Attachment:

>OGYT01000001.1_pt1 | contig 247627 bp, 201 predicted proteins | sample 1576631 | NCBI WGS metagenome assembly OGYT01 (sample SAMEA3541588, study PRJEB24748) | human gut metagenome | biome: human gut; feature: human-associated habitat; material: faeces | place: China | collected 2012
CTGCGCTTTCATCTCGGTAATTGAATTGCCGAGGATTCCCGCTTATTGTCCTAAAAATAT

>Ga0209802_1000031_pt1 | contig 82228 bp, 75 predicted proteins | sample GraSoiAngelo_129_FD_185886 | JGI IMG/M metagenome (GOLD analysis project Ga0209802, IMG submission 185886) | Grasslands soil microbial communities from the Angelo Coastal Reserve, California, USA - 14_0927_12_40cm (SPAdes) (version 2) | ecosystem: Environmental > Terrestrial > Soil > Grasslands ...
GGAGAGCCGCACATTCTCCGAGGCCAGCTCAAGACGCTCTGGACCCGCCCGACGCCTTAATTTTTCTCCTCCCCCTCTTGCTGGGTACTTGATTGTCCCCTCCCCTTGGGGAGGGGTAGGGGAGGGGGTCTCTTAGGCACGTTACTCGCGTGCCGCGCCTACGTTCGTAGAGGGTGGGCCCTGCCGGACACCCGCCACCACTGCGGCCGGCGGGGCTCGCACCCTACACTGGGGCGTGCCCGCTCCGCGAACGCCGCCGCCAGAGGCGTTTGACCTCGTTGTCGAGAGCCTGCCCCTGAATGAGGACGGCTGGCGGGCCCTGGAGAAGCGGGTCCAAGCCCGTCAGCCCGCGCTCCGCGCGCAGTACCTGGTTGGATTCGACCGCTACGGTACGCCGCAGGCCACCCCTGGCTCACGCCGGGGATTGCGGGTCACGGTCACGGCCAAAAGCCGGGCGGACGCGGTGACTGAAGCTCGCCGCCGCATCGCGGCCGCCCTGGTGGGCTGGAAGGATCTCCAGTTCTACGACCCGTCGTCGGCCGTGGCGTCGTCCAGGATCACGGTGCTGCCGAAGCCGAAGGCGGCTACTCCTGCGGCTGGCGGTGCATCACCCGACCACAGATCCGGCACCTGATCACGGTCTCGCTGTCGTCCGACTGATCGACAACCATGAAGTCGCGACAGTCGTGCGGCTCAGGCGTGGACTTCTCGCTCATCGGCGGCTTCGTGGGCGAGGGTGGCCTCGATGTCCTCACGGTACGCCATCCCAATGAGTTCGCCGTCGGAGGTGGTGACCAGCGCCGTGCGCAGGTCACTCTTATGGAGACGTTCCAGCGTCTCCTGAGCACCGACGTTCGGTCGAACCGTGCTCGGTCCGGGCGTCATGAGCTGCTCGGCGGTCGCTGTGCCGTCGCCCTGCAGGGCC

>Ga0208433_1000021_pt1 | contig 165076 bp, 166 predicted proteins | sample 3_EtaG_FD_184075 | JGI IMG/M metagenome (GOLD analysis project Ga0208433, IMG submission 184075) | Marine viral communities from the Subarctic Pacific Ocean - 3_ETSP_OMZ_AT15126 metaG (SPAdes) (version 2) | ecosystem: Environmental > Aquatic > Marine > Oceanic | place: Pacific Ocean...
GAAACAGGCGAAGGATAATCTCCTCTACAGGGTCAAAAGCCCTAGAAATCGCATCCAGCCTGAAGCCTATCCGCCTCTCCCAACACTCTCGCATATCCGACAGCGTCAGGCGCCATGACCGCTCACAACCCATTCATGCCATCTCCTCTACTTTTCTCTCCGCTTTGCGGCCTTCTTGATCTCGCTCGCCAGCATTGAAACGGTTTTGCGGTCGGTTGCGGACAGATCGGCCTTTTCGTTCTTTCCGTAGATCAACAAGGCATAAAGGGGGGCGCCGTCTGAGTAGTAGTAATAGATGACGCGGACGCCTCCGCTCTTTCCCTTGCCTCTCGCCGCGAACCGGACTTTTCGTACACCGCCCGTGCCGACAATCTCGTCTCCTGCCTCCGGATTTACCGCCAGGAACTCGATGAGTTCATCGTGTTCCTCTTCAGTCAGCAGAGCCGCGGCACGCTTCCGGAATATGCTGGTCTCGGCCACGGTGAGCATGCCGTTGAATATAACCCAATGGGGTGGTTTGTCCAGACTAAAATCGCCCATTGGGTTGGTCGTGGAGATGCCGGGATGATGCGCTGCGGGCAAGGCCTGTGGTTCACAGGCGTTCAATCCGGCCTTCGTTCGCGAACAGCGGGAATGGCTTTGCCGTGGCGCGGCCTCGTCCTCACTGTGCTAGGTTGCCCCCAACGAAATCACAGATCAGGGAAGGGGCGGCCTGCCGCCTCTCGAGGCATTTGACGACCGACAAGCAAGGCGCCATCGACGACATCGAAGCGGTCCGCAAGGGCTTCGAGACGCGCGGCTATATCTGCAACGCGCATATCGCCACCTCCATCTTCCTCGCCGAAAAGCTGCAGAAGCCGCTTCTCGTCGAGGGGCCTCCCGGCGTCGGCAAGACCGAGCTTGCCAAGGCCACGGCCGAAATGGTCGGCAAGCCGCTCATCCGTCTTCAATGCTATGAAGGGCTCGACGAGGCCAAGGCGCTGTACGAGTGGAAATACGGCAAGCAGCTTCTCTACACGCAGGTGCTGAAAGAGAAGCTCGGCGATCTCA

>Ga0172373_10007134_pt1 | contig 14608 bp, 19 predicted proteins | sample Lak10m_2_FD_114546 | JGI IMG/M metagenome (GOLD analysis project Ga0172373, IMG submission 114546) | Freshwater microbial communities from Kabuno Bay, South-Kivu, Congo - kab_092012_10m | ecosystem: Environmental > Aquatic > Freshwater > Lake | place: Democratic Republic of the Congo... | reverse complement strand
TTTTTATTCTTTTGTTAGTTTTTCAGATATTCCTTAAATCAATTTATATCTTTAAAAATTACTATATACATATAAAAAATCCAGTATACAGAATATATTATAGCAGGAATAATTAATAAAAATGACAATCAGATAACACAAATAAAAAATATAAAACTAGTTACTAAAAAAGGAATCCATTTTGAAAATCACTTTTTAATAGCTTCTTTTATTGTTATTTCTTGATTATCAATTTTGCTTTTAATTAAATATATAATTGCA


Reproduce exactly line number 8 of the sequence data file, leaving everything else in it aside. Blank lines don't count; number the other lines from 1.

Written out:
TTTTTATTCTTTTGTTAGTTTTTCAGATATTCCTTAAATCAATTTATATCTTTAAAAATTACTATATACATATAAAAAATCCAGTATACAGAATATATTATAGCAGGAATAATTAATAAAAATGACAATCAGATAACACAAATAAAAAATATAAAACTAGTTACTAAAAAAGGAATCCATTTTGAAAATCACTTTTTAATAGCTTCTTTTATTGTTATTTCTTGATTATCAATTTTGCTTTTAATTAAATATATAATTGCA